Minnesota's nursing homes say they are caught in a problem of the state's making, and they are asking the state Legislature to help fix it.
The homes say they can't pay staff competitive wages, and that's hurting care for residents. They'd like to be able to pay more, but they can't, because the fees they can charge residents are set by the state.
The result, according to some who work in the field, is a crisis.
"I've been doing nursing home work for a lot of years," said Cami Peterson-DeVries, manager of RenVilla Health Center, a facility about two hours west of the Twin Cities. "This year, it feels like we are in the crisis. We predicted crisis in 2015 was going to occur."
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Cynthia Turrubiartes, a certified nursing assistant at RenVilla, said that staff shortages affect the care patients receive. Residents notice when nurses are slower to get to daily tasks, and Turrubiartes said she notices the little things: "You know, like a smile. ... They can't smile because we haven't brushed their teeth."
Peterson-DeVries expects at least 10 percent of her staff to leave this spring for higher-paying work in the town's sugar beet processing plant. And she thinks others will leave for work in local hog barns.
At RenVilla Health Center, the starting wage for certified nursing assistants is $9.45 an hour. Even low-skill jobs in the area pay more than that.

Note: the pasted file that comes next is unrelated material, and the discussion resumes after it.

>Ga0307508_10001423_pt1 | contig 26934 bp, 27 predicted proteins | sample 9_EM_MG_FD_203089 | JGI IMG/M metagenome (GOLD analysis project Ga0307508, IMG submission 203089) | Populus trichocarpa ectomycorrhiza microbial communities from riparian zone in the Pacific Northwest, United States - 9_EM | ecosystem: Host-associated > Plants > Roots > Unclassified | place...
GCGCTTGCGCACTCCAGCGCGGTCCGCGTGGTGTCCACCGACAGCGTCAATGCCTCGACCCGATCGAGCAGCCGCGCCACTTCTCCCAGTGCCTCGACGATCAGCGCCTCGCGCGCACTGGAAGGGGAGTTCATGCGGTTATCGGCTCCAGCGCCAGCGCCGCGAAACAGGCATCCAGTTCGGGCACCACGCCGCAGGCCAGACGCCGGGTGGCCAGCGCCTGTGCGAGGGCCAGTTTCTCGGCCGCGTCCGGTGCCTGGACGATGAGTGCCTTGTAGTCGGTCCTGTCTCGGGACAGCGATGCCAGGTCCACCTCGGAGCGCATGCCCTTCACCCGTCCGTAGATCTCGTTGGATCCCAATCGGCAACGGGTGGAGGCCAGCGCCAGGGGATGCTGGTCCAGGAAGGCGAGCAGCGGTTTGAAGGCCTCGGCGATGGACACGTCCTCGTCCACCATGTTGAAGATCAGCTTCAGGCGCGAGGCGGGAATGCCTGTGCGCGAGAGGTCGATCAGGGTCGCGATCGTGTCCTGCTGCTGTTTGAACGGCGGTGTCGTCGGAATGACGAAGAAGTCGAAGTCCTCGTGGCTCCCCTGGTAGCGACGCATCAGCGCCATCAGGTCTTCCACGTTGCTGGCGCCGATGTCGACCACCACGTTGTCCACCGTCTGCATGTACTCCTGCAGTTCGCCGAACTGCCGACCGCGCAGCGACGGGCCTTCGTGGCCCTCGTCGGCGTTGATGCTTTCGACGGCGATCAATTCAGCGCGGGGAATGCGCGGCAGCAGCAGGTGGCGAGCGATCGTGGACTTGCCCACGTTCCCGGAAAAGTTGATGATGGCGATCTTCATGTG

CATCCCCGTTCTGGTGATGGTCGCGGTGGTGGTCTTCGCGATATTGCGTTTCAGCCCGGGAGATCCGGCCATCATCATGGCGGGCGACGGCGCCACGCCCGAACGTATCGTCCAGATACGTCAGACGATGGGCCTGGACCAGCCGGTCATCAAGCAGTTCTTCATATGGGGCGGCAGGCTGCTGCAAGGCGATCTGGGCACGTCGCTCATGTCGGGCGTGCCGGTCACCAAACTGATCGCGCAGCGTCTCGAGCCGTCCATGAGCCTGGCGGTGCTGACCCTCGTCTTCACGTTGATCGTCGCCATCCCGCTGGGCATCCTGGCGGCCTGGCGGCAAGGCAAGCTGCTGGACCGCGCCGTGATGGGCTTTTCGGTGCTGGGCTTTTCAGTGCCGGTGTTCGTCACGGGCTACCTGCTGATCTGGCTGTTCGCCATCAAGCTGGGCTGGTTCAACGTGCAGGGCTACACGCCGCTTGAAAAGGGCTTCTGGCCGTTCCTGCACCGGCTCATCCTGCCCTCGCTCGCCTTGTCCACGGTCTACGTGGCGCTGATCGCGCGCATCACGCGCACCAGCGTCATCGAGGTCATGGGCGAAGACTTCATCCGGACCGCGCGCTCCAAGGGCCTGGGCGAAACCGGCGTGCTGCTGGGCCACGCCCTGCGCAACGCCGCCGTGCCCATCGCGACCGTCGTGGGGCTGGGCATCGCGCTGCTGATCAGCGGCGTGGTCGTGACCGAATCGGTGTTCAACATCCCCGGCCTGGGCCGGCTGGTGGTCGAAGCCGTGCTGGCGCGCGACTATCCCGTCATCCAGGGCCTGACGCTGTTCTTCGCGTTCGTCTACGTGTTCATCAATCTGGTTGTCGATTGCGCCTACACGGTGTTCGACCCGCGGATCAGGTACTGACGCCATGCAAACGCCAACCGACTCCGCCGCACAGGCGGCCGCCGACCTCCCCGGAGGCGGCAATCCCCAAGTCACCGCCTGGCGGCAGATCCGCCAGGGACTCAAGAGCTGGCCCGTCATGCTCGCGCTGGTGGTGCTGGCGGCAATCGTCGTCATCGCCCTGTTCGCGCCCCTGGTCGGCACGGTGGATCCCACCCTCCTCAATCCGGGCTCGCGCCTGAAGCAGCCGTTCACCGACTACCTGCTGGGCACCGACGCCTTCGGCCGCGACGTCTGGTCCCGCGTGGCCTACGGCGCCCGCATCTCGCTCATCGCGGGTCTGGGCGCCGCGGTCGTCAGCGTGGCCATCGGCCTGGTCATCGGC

"I think that our staff are getting upset and angry. They are tired," Peterson-DeVries said. "I would hate to see any of them go out the door, but they can only do so much."
She said high staff turnover can be difficult for residents, who get used to their nurses. And it can be a challenge to keep up a consistent quality of care.
But she knows the staffing problems she's facing are not unique to Renville. Peterson-DeVries and other nursing home operators say the state-imposed limits on what they can charge residents amount to a cap on how much they can pay their workers.
Nursing homes pay nursing assistants about $6 an hour less than hospitals do, according to a recent survey by industry groups.
Legislators have introduced bills that would change the formula the state uses to set nursing home rates.
Rep. Joe Schomacker, R-Luverne, is sponsoring the House bill. He faulted the current system for not adjusting automatically to rising costs.
"What we've seen over the years is the state isn't keeping up with the cost of care," he said. "It should keep up with inflation and recognize the actual cost of taking care of our elderly."
The proposed change would cost the state about $200 million over the first two years.
Peterson-DeVries said she's not sure what will happen if the legislation doesn't pass.
"I think it's really, really scary," she said. If the initiative fails, she said, "facilities aren't going to be able to make it. Facilities are going to close, which we've seen, because of staffing."
She said the nursing home she manages would have to reduce its number of residents. RenVilla is usually full.
Gov. Mark Dayton said Monday that he plans to request more money for nursing homes in his revised budget next week.